Take Belgium, for example. Ramon Suarez, co-founder of co-working space / knowledge center Betacowork in Brussels, says “there is an issue with the administrative division in Belgium that makes it impossible (or almost) to have a nationwide initiative; all the economy competencies are transferred to the three regions: Brussels, Flanders, and Wallonia. Each of them works separately in their own initiatives under the leadership of the regional minister of economy. They do cooperate, especially when going abroad to tradeshows, but there is not a nationwide initiative.”

As a result, a majority of Belgium’s startup initiatives (like Startups.be) come from the community rather than the government – and manage to unite the three regions as best as they can. However, the government did introduce the SPRL Starters business structure, whereby the minimum capital required to start the business is no more than €1.

Hungary’s capital, Budapest, has received a lot of attention for the rise of companies like Prezi, UStream, LogMeIn and a few more, recently launched a manifesto to turn the city into the CEE region’s startup capital by 2020. Some 140 billion Hungarian forints (roughly €4.6 million) will fund the project known as Budapest Runway 2020, and the funds will be used primarily to finance pre-seed and seed-stage projects.

Similarly, Ireland (which was recently recognized by Forbes as the leading country to do business – ahead of the US and all other European countries) has also set out to support investment in early-stage companies. Under the Seed and Venture Capital Scheme the government has plans to directly invest €100 million into commercially-focused VC funds.

The Irish government has a number of other initiatives aimed at funding startups (through innovation vouchers, early stage funds, mentor grants and more). Still, there is room for improvement when encouraging angel investing, finds Eoghen Jennings (Director at HealthXL and Startupbootcamp Dublin): “This is the one area where the government should be copying the UK, by providing much more substantial fiscal incentives to stimulate angel investments in young companies. The existing tax shielding schemes for angel investors are no longer as beneficial as the EIS in the UK.”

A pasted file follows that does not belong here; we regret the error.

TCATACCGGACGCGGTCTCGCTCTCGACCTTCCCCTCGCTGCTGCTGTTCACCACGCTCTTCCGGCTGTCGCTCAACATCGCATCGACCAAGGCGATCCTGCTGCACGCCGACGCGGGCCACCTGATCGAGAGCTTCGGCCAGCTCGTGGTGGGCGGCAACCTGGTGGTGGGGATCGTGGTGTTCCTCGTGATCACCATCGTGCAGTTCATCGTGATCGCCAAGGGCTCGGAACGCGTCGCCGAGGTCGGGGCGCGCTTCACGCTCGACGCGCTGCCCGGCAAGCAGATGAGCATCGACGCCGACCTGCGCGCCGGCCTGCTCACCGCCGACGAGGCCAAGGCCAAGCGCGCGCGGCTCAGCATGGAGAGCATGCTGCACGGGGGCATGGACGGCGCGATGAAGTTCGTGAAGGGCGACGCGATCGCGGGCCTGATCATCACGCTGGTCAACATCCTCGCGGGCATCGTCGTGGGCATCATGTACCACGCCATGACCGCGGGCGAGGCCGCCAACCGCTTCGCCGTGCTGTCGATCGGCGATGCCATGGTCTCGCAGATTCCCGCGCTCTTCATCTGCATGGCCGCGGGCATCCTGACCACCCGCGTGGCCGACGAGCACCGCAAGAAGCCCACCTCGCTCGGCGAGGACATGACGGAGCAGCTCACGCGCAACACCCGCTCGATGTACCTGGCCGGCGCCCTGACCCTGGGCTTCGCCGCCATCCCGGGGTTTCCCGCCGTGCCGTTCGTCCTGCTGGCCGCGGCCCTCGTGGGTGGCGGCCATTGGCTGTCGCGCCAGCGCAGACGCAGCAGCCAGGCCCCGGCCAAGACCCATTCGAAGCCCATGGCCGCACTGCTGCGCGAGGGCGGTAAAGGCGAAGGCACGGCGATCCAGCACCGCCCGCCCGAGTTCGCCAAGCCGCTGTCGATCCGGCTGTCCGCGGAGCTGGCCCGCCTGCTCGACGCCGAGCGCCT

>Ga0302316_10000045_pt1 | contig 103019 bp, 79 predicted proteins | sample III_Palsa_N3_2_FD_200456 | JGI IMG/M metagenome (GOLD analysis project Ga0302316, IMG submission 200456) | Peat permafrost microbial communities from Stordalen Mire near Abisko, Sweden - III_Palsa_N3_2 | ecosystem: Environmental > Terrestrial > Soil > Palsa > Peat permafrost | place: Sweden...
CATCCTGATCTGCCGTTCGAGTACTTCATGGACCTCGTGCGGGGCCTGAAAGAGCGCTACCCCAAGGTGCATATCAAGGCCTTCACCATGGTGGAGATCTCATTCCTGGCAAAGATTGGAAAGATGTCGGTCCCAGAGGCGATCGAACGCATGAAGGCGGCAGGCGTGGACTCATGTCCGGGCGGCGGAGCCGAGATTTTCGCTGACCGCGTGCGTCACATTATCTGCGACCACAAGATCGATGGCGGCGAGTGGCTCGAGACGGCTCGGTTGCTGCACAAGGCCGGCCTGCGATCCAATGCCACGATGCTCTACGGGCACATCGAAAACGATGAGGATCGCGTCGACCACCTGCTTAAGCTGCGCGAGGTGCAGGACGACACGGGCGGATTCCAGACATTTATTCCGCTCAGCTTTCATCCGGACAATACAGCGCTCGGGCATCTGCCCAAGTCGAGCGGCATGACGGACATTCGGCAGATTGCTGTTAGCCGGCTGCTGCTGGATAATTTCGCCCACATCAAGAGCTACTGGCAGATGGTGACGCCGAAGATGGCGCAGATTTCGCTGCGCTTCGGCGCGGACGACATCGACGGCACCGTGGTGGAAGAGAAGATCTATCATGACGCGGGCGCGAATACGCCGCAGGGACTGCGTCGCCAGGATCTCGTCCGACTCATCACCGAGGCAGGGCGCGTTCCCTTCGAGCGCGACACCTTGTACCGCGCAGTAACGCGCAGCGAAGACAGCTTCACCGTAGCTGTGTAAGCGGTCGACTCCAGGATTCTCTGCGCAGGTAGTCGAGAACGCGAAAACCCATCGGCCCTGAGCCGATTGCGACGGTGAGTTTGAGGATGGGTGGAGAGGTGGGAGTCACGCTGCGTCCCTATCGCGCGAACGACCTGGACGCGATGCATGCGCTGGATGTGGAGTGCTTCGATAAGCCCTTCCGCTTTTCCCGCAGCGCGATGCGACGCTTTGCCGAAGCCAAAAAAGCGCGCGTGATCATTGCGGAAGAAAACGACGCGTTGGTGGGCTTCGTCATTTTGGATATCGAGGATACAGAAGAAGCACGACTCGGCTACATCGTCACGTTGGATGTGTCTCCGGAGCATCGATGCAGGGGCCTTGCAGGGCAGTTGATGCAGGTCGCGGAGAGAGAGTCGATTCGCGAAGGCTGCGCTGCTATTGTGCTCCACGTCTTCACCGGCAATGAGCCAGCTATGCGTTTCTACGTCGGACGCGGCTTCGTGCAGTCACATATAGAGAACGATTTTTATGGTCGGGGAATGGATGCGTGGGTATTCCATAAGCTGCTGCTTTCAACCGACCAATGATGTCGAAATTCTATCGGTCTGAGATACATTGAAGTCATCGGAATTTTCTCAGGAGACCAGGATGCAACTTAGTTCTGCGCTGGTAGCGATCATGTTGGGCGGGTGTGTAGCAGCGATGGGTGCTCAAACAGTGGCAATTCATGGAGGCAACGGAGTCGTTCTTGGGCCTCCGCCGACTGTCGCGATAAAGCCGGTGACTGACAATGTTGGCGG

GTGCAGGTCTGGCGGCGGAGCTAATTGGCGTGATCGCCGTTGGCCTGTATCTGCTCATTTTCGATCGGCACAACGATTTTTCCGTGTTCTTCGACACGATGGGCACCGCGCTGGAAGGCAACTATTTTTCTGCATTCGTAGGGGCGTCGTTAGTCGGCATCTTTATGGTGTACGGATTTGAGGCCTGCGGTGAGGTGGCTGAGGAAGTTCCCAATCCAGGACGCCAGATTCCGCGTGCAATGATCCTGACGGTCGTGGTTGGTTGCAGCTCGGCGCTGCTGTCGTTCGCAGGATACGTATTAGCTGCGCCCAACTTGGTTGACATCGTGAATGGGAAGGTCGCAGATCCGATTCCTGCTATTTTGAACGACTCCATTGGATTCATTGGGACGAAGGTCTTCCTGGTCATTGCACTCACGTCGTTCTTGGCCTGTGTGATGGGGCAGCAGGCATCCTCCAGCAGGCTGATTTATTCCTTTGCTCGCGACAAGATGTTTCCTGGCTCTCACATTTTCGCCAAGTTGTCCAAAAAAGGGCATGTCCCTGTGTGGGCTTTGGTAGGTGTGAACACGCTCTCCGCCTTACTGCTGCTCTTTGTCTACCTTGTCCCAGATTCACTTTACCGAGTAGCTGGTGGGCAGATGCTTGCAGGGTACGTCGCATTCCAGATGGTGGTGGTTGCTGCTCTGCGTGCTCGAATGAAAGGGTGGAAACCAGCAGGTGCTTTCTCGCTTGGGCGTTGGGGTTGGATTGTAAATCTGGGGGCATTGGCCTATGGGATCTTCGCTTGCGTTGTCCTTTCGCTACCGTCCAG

In the Nordic region, the governments have become rather active in supporting their ecosystems as well. In Finland, the state-backed Tekes organization will triple the money angels and VCs put into startups through non-dilutive grants, or provide cheap loans tied to further funding rounds. The government has also put nearly €1 million into The Startup Foundation, which funds the Startup Sauna accelerator and the Slush tech conference.

Denmark also launched a program known as LaunchPad Denmark, though aimed at bringing foreign entrepreneurs to Danish soil and not that different from what Portugal is doing through Startup Lisboa.

What more can be done?

There are certainly additional examples from around Europe, clearly demonstrating the interest of governments in supporting the development of the local ecosystems. That said, one of the clear strengths of countries like the UK is that it has put the power in the hands of entrepreneurs and people from the community rather than pure governments officials – which is a different than that of La French Tech.

The current chief exec of Tech City, Joanna Shields, is not only the former Director of Facebook EMEA, she has also held high-level positions at both AOL and Google. Plus, she’s an American (who now holds UK citizenship as well). It’s hard to imagine other European governments placing foreigners in similar key positions – though there are rumors of Silicon Valley executive and consultant Tyler Crowley doing something similar over in Stockholm.

As European governments strive to create more startup-friendly measures, I would encourage them to engage more with people from the community in a Tech City-type of way and to focus on encouraging funding for early-stage companies, à la UK or Ireland. I also would encourage them to adopt the approach of “what can we do to attract the best entrepreneurs to our country?” rather than competing with another European country or putting in measures that only aim to keep their own entrepreneurs from leaving (cough, France, cough). And I encourage the entire continent, UK included, to make their startup visa the most advantageous in the world – and then some.

Featured image credit: Denis Vrublevski / Shutterstock